Two battalions of Green Howards landed on Gold Beach on D-Day.
When the war started, both were recruited largely from Teesside and North Yorkshire, although as they'd suffered losses from Dunkirk through the Middle East to Sicily, the regional element of the regiment had become diluted.
First ashore at 7.37am were A and D companies of the 6th Battalion.
Loading article content
A Company suffered the day's first casualties because the water they landed in was so deep that a couple of men drowned. The rest, though, were exhorted on their way by a platoon commander shouting: "Get off the beach - off the beach, off the bloody beach and give the buggers hell!"
A Company was led by 23year-old Major Frederick Honeyman from Middlesbrough. He was awarded the Military Cross for his gallantry just off the beaches when he came across an enemy position guarded by seven pillboxes and defended by soldiers throwing grenades.
The citation says although he was hit in the arm and leg by splinters, he "restored the impetus of the attack and took the position, killing or capturing all the enemy".
His MC and other medals are in the Green Howards Museum, with the telegram that his parents in Linthorpe received on June 26, 1944, saying he had been killed in action five days after D-Day.
He was trying to rescue some wounded men from a wood when he was shot, and he is buried along with 4,218 others, in Bayeux cemetery.
Back on the beaches, Company Sergeant-Major Stan Hollis' D Company landed alongside Maj Honeyman's A Company, followed by B Company.
But it was C Company which bore the brunt of the Green Howards' losses on that first day. Atrocious conditions of the sea meant that its landing craft arrived 13 minutes behind schedule.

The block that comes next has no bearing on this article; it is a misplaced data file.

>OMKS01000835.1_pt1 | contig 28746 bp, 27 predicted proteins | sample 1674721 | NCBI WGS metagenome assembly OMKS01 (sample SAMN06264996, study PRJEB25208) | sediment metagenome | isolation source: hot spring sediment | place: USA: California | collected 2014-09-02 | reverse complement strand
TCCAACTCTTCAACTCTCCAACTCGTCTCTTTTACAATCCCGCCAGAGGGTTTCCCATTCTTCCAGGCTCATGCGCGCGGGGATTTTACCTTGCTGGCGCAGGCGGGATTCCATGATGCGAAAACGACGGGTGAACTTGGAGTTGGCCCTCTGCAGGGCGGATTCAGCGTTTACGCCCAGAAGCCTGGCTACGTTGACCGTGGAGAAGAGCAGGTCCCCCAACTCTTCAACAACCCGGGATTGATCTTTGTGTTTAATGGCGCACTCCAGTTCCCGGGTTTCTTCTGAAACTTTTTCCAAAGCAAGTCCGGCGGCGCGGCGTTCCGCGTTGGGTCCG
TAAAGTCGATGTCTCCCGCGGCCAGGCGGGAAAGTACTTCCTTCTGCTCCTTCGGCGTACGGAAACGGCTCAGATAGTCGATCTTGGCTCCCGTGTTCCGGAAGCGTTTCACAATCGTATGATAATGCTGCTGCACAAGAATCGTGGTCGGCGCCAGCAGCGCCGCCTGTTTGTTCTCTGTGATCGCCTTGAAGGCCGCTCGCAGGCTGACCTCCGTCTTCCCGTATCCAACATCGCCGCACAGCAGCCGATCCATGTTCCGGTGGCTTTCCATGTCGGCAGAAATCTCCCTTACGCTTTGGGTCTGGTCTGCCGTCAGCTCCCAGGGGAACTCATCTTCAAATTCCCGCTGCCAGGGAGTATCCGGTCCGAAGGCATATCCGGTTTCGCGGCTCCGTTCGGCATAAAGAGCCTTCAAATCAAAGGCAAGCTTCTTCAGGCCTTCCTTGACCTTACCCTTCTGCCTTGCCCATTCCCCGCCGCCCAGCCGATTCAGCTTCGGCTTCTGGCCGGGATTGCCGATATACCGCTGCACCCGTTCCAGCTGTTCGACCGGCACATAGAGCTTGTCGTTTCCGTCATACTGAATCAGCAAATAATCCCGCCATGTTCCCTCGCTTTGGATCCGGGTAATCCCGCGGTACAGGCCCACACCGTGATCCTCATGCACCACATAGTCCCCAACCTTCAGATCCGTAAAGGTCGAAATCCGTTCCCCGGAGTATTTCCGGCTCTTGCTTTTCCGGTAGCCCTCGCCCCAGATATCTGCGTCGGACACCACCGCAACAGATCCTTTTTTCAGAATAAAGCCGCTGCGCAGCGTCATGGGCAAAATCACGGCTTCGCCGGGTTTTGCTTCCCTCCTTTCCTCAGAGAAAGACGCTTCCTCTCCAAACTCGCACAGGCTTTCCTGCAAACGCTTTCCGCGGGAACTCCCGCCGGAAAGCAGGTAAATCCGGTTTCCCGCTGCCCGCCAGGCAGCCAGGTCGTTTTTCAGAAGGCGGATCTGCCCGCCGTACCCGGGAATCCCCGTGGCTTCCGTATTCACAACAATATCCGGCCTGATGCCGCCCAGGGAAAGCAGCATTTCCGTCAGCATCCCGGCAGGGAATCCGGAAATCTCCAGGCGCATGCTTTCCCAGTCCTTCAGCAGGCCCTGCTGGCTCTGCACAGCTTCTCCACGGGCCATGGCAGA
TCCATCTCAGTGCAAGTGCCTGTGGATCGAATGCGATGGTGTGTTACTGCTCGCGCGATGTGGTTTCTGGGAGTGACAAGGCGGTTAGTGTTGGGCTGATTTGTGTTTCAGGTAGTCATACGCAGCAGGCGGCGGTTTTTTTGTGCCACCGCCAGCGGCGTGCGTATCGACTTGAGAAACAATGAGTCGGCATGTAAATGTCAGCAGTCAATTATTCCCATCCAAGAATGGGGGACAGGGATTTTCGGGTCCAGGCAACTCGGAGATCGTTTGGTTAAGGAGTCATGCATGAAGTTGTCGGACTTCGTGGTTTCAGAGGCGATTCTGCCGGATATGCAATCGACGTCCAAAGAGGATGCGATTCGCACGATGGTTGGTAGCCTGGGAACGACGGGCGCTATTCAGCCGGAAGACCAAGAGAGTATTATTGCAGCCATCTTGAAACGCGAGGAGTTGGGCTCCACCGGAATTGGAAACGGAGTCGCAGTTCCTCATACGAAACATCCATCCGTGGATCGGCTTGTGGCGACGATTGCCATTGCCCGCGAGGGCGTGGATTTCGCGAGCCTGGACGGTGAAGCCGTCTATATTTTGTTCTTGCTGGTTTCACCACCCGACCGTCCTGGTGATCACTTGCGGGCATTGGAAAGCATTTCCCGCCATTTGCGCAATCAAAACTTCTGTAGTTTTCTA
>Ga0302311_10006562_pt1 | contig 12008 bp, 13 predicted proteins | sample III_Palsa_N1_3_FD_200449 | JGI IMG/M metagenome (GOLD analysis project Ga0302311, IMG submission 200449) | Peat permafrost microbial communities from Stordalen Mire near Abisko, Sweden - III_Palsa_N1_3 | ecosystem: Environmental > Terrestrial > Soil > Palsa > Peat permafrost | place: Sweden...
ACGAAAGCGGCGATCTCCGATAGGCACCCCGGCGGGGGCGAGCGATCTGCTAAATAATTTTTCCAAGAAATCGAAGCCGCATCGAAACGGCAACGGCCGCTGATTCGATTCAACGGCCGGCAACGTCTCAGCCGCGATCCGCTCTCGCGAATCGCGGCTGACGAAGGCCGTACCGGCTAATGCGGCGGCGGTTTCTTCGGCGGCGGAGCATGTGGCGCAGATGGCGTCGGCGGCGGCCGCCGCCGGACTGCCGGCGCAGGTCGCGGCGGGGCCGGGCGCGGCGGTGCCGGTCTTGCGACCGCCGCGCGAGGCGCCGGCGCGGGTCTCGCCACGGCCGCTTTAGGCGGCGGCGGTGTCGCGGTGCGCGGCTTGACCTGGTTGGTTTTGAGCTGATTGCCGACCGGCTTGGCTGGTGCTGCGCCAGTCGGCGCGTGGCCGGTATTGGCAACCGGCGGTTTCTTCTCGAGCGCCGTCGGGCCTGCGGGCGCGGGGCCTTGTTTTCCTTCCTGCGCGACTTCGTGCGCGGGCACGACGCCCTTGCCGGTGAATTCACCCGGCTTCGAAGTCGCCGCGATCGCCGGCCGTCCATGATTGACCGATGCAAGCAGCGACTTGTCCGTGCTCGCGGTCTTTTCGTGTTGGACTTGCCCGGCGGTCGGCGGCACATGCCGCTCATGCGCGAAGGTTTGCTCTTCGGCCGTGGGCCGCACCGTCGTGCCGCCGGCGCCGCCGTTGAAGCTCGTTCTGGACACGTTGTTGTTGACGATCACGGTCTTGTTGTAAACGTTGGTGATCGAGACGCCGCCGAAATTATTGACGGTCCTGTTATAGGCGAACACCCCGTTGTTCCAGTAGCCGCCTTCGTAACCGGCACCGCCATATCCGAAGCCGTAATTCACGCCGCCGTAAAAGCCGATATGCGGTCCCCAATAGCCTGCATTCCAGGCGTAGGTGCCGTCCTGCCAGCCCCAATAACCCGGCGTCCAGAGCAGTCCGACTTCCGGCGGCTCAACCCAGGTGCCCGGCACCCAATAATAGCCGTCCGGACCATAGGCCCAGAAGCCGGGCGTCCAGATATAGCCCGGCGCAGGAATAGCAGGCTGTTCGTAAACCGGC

The delay gave the enemy time to regroup and it now poured its fire down on to the high water line.
C Company was led by Captain John Linn, 27, of Scarborough, and he was soon wounded in the leg.
Sitting on the sand, he conducted the operation until he was hit for a second time and died. In fact, one of C Company's platoons that morning lost 12 of its 33 men in half-an-hour on Gold Beach. Its stretcher-bearer won the Military Medal for his bravery under fire.
What remained of C Company pushed on, destroyed an ammunition dump and discovered a maze of tunnels. Inside was a party of Germans.
The Green Howards threw in grenades, killing 12 enemy and wounding at least 24.
Another 40 were taken prisoner. At 3pm, they drove the Germans out of the village of Villers le Sec, and by 9pm they were safely dug in south of St Gabriel.
The 7th Battalion landed on Gold at 8.15am. They progressed so rapidly that an air-spotter concluded that they couldn't possibly be British. So he called on naval fire to slow them up, which caused several casualties and encouraged them to dig in for the night.
When night fell on D-Day, the Green Howards were as far forward as any British troops.